When the Allies’ battlefield success forced Germany to sign an Armistice — yes, he won the war — Wilson inspired the entire world with his idealistic appeals to self-determination of peoples and his “Fourteen Points” for a peaceful postwar world. All of Wilson’s grandiosity and piety crashed around his ears when the United States refused to sign the gravely flawed Treaty of Versailles or to join his favored notion of an international League of Nations. But Wilson’s rhetoric and idealism still frame much international relations a century later.
Did Wilson bequeath a mixed public legacy? You bet. He was in many ways a tragic figure. In others, a limited one. But it’s a dramatic over-reaction to start scrubbing his name off public buildings. We’ve had more than a few national leaders with less-than-enlightened views about race, though those views were entirely consistent with those of their contemporaries.
Let He Who Is Without Sin . . .
George Washington, after all, was a major slaveholder who insisted that his slave work force had to be disciplined, which meant the whip. Should we take his name off Washington, DC? How about the state of Washington?
Thomas Jefferson. James Madison. James Monroe. Andrew Jackson. Slaveholders every one. At least Jefferson and Madison felt guilty about it, but that didn’t do much for their slaves. None lifted a finger to change slaveholding in America. Shall we change the names of three state capitals (Jackson MI, Madison WI, Jefferson City MO), plus the twenty-eight towns and eighteen counties named for Monroe?
No, I don’t think so, either. Not all of history is glorious, not even all of our history. Attitudes change, sometimes for the better. Those who rebelled and lost, those who espoused hate without any other worthy achievements — fine, a la guillotine! But let’s use some judgment, draw some distinctions.
Then along comes the University of Texas. They have just removed statues of Jefferson Davis and — oh, no! — Woodrow Wilson. I am flummoxed. Wilson was the president of the UNITED STATES; Davis was president of the CONFEDERATE STATES. Can’t they tell the difference? Is it that they’ve been reading those twisted history textbooks they use down there? It’s time to sit down a breathe deeply.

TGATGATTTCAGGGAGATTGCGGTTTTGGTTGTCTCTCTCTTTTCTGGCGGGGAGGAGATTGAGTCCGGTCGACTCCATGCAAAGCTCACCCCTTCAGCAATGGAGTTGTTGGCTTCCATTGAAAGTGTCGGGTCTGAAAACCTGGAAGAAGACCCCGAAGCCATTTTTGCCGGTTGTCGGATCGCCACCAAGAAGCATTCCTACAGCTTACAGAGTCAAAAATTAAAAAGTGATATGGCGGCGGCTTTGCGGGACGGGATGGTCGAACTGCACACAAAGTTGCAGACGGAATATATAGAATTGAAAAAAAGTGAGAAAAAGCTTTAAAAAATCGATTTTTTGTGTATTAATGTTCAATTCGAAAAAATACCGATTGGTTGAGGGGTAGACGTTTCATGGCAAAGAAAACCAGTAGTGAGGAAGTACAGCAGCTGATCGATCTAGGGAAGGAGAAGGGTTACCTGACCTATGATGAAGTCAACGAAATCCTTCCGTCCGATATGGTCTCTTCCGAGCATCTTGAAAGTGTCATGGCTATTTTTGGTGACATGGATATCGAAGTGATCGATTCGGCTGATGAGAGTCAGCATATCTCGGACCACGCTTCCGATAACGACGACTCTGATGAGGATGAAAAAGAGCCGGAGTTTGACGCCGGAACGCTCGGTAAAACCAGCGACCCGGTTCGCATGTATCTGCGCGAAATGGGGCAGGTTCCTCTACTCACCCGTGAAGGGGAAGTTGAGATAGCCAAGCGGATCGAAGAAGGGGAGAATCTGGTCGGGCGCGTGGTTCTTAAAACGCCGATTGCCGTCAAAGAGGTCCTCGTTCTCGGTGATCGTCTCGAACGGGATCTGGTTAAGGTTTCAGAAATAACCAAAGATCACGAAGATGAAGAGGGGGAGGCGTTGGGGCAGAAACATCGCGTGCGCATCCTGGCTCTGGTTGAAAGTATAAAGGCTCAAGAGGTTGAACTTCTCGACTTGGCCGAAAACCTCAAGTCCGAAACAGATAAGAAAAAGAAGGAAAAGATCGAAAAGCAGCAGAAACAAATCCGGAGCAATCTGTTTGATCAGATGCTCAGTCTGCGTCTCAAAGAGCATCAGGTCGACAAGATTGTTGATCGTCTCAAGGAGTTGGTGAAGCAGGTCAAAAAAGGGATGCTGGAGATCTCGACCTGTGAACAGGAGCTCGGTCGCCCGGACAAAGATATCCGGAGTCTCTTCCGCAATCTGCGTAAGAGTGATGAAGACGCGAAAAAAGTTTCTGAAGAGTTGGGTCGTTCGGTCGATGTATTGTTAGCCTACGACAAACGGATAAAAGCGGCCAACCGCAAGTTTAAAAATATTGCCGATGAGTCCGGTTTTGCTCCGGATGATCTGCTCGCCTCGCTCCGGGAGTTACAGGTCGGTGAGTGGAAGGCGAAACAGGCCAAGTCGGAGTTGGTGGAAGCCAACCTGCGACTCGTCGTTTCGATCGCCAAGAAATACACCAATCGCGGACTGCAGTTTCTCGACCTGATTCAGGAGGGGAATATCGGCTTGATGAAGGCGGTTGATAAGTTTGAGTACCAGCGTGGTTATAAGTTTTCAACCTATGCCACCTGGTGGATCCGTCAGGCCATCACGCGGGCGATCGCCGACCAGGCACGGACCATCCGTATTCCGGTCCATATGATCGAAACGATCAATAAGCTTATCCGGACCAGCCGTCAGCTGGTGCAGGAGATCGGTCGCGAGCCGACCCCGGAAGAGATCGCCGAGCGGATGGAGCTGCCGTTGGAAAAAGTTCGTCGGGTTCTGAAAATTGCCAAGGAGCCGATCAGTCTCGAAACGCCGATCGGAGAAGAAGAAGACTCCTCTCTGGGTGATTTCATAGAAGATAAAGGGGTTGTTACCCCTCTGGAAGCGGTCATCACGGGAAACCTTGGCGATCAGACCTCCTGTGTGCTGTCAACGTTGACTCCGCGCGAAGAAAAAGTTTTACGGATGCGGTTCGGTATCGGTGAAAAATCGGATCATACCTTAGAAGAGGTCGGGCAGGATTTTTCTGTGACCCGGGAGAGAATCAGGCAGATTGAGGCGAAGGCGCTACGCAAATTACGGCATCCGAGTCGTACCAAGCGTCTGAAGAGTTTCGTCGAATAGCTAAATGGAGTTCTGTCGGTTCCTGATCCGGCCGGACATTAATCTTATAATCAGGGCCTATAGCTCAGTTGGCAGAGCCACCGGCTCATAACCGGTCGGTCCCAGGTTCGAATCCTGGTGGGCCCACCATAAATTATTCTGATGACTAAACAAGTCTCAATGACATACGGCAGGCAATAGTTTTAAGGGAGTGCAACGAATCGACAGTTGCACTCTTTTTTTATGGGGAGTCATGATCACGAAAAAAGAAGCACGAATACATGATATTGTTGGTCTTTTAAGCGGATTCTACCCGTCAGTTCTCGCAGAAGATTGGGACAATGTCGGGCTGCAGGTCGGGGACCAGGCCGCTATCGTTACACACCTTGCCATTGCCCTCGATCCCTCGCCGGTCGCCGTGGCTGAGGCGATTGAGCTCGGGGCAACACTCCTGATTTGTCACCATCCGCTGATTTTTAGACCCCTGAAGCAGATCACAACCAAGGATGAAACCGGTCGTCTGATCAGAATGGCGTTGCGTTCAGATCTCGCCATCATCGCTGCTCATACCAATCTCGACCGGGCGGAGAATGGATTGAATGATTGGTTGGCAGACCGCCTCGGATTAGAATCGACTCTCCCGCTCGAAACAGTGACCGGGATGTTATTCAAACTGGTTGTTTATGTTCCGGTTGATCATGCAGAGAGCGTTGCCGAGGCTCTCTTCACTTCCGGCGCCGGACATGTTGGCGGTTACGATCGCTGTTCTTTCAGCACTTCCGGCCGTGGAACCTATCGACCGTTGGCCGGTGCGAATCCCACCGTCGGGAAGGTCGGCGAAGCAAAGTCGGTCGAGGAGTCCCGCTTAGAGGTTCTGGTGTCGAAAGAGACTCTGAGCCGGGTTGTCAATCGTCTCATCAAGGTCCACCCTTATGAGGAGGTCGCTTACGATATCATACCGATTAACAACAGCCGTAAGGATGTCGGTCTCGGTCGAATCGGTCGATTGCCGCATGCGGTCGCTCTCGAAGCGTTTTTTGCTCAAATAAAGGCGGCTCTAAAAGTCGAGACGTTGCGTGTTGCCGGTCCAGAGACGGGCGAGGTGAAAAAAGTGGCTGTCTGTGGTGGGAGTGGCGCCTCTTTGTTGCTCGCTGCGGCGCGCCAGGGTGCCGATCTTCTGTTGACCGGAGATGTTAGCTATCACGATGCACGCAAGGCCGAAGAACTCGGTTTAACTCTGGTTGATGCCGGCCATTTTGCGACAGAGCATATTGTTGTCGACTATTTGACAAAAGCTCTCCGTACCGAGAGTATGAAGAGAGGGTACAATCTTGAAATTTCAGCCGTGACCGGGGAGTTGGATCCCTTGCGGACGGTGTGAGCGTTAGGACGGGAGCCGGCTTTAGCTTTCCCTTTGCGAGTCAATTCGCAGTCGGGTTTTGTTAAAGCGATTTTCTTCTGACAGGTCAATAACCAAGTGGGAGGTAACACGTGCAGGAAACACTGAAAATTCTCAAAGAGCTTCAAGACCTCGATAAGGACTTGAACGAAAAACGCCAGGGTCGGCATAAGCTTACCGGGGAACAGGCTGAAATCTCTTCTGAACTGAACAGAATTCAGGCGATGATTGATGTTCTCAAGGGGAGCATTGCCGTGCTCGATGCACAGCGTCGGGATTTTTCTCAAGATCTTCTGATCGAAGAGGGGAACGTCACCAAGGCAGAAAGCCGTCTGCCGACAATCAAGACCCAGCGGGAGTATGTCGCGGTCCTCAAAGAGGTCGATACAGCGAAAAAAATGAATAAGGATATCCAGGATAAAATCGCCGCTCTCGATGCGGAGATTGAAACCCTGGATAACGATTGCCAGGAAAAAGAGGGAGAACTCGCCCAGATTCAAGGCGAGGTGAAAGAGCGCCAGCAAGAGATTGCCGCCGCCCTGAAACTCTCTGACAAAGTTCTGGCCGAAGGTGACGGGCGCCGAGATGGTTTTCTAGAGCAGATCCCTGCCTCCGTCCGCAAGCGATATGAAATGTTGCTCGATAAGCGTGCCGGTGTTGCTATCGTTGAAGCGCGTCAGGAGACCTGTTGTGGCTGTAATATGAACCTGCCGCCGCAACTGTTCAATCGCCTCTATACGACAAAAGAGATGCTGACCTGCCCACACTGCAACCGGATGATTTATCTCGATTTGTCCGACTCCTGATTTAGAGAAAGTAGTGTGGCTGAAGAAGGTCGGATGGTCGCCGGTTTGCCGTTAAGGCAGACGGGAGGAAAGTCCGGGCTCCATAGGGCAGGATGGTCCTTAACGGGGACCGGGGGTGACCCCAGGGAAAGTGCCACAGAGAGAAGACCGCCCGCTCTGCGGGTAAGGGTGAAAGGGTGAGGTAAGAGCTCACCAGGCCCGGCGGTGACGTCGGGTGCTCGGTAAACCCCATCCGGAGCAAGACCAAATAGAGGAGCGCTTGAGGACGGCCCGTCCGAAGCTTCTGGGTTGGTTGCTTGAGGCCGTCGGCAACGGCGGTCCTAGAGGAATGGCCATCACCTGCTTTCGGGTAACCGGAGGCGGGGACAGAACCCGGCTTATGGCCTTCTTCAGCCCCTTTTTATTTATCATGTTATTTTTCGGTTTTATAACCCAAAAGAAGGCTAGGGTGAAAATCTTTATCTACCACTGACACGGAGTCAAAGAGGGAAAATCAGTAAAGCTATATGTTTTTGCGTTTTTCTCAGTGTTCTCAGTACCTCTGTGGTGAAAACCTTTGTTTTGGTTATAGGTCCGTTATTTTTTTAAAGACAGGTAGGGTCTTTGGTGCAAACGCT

Which leads to another question: Where should we put those statues of the disfavored?
On this question, I can help. We should put all the verboten statues in a Theme Park of the Evil Ones and charge admission. Don’t laugh. In 2008, I went to just such a place on the outskirts of Budapest, Hungary, where they have stashed all the Lenin, Stalin, and brawny-socialist-worker statues of the Communist era. It was great! Add some deep-fried Twinkies and you’ve got some serious economic development.
Conflating Woodrow Wilson with Jefferson Davis is an abominable mistake and I am shocked that an institution of higher learning cannot tell the difference. Wilson is to be abhorred because he was a racist is obviously a mistake in reasoning. But I am struggling with this “man of his times” notion. When do those times end? Does it have something to do with the number of people who share those bigoted and racist beliefs? Would we call Donald Trump a racist or a man of his times? Is it bigoted to say that Islam is inconsistent with the values and principles of the United States? Is it bigoted to say that a Muslim should not be allowed to run for president? Are all these people who say such things racists and bigots or simply the product of their times?
I think young people, and the institutions of higher learning that they attend, are having trouble with this “man of his times” concept because so few are calling out the bigots and racist of our current times. It seems like the fear, misunderstanding, negative propaganda and the resulting hatred and disgust that fueled the bigotry and racism of the past is still very much alive and well today and tolerated across a wide swath of the population. Instead of looking into the face of that fear and calling out modern bigots and racists it is easier for the University of Texas to simply remove the statue of a truly great president like Wilson and ignore all the good that he did and tried to do. Could Franklin Roosevelt be next?